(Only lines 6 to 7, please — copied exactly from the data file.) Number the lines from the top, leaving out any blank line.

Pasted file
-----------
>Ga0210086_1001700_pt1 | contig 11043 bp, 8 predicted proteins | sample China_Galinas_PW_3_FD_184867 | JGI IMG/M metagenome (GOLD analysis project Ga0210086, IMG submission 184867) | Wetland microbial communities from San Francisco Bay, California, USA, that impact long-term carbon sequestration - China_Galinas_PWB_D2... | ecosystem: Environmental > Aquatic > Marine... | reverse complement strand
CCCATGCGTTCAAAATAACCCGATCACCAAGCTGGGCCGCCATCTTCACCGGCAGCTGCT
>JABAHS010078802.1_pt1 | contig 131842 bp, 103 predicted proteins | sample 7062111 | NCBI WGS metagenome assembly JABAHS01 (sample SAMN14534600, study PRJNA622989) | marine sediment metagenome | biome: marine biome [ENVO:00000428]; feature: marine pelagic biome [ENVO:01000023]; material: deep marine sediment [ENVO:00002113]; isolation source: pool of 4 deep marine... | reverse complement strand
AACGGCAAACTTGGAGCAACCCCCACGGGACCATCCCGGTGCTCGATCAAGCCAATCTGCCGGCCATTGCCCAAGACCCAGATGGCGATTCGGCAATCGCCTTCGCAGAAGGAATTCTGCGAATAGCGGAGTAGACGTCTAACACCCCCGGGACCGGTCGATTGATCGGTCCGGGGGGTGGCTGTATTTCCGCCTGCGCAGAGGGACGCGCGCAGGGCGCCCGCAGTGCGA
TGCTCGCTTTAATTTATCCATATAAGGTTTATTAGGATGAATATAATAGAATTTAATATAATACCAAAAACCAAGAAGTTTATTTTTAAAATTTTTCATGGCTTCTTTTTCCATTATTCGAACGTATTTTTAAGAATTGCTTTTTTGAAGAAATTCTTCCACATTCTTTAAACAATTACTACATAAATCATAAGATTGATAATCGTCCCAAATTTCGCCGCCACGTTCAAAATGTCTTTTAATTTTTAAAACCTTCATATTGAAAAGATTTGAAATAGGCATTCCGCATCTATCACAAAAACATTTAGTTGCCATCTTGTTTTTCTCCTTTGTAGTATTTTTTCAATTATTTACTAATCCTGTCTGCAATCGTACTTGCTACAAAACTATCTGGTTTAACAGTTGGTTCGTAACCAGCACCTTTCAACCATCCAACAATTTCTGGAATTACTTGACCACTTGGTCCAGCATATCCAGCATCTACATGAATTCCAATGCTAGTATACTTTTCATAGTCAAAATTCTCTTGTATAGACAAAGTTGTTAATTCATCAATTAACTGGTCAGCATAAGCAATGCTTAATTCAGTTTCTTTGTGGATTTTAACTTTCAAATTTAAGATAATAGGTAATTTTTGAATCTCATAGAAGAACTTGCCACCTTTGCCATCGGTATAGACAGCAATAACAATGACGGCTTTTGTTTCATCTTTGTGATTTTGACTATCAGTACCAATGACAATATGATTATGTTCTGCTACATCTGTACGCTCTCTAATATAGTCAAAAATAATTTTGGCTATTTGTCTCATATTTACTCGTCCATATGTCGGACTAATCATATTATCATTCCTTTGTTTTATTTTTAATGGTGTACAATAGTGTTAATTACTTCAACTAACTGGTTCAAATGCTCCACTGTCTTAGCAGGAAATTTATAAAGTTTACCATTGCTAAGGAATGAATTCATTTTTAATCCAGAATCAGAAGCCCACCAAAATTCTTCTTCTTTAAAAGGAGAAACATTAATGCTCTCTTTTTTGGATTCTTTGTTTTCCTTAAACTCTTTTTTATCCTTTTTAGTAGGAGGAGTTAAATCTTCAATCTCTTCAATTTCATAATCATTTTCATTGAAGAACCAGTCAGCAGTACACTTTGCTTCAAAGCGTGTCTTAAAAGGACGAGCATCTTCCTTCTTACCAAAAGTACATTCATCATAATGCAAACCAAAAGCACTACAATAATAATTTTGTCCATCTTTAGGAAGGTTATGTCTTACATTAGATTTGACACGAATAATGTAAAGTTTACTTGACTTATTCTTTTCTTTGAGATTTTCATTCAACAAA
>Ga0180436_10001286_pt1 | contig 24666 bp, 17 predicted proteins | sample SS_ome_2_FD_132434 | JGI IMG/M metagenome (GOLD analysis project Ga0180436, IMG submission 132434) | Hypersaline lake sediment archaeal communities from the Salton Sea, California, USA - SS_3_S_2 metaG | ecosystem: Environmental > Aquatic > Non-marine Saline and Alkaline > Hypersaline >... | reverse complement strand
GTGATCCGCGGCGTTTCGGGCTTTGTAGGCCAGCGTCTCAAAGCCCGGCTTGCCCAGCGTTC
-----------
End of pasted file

>Ga0180436_10001286_pt1 | contig 24666 bp, 17 predicted proteins | sample SS_ome_2_FD_132434 | JGI IMG/M metagenome (GOLD analysis project Ga0180436, IMG submission 132434) | Hypersaline lake sediment archaeal communities from the Salton Sea, California, USA - SS_3_S_2 metaG | ecosystem: Environmental > Aquatic > Non-marine Saline and Alkaline > Hypersaline >... | reverse complement strand
GTGATCCGCGGCGTTTCGGGCTTTGTAGGCCAGCGTCTCAAAGCCCGGCTTGCCCAGCGTTC